The idea that a universal negative is unprovable is what Steven D. Hales calls "a principle of folk logic," not rigorous thinking. Hale writes:
Among professional logicians, guess how many think that you can't prove a negative? That's right: zero. Yes, Virginia, you can prove a negative, and it's easy, too. For one thing, a real, actual law of logic is a negative, namely the law of non-contradiction. This law states that that a proposition cannot be both true and not true. Nothing is both true and false. Furthermore, you can prove this law. It can be formally derived from the empty set using provably valid rules of inference. (I'll spare you the boring details). One of the laws of logic is a provable negative. Wait… this means we've just proven that it is not the case that one of the laws of logic is that you can't prove a negative. So we've proven yet another negative! In fact, ‘you can't prove a negative' is a negative—so if you could prove it true, it wouldn't be true! Uh-oh.1
Hale goes on to explain that any proposition that is stated as a positive (i.e. "God exists") can also be restated as a negative ("it is not true that God doesn't exist.")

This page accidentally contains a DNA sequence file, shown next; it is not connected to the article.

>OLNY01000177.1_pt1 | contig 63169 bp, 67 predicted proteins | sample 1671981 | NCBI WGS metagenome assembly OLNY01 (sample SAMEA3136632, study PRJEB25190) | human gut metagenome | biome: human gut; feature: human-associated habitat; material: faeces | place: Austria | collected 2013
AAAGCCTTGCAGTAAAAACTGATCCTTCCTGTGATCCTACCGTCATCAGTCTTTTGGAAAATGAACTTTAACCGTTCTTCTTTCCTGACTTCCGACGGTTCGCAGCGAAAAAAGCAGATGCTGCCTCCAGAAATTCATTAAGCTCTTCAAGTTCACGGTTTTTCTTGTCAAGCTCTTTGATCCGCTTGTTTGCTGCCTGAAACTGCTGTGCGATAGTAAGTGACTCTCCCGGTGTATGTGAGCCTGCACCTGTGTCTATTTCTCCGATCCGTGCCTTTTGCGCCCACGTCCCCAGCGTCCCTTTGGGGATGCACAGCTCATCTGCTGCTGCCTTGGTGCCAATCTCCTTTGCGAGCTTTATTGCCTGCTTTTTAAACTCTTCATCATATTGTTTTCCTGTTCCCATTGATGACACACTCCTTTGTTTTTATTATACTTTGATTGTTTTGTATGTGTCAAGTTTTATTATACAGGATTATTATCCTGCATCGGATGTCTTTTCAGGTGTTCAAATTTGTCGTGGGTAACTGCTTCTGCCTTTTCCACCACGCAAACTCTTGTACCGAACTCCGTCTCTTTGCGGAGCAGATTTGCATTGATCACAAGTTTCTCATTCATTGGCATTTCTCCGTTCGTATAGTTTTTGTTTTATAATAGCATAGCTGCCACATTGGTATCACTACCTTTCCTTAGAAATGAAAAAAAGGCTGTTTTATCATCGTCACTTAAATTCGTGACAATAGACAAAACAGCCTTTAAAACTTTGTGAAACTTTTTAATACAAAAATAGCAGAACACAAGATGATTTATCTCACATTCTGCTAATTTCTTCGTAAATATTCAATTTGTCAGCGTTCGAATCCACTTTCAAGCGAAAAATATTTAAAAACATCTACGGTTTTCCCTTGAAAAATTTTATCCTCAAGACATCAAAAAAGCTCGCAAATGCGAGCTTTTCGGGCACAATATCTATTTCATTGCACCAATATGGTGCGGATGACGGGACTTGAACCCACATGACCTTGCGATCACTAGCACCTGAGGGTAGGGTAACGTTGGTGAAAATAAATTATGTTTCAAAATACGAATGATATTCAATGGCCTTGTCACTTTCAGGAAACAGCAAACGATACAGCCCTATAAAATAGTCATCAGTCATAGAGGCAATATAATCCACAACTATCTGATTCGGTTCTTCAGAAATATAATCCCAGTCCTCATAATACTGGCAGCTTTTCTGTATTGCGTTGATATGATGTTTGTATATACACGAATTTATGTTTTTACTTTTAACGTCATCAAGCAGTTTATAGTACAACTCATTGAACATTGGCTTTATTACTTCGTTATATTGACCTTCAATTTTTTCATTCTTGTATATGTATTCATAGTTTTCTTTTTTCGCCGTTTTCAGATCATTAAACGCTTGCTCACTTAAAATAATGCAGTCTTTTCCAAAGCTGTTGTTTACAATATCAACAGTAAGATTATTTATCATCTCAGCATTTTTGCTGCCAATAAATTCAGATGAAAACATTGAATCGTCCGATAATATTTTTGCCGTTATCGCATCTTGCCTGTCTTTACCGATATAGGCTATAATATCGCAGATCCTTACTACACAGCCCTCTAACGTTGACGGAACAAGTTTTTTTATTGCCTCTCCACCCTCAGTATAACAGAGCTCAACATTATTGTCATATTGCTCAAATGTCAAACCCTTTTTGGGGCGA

Understanding What We Mean by Prove

I agree with Hale that a lot of misunderstanding isn't in what counts for or against evidence, but a misunderstanding of what the word prove actually means. It seems that a lot of atheists mean prove in an incontrovertible sense, meaning something that is 100% certain. But assuming one must provide complete certainty before believing a proposition is itself illogical. Imagine you have a nasty infection but refuse to receive penicillin because no one can prove with 100% certainty it will be effective for you. Is such a stance rational? Of course not.

Hale offers the example that when we eat our lunch, we assume it will be nourishing and not deadly. We use our inductive reasoning to make that conclusion and we are justified in calling it knowledge, even if there are outlier examples of people being poisoned.

Because Christians argue inductively for God, this is the kind of proof they offer. One can similarly argue inductively for the non-existence of God, just as one can for the non-existence of invisible pink unicorns, like I've done here. So, asking for proof of God's non-existence is not ridiculous. It is actually very rational.


1. Hales, Steven D. "Thinking Tools: You Can Prove a Negative." Think 4.10 (2005): 109. Web. 7 Feb. 2017.

Tuesday, November 01, 2016

Bible Critics and Demands for Archaeological Proof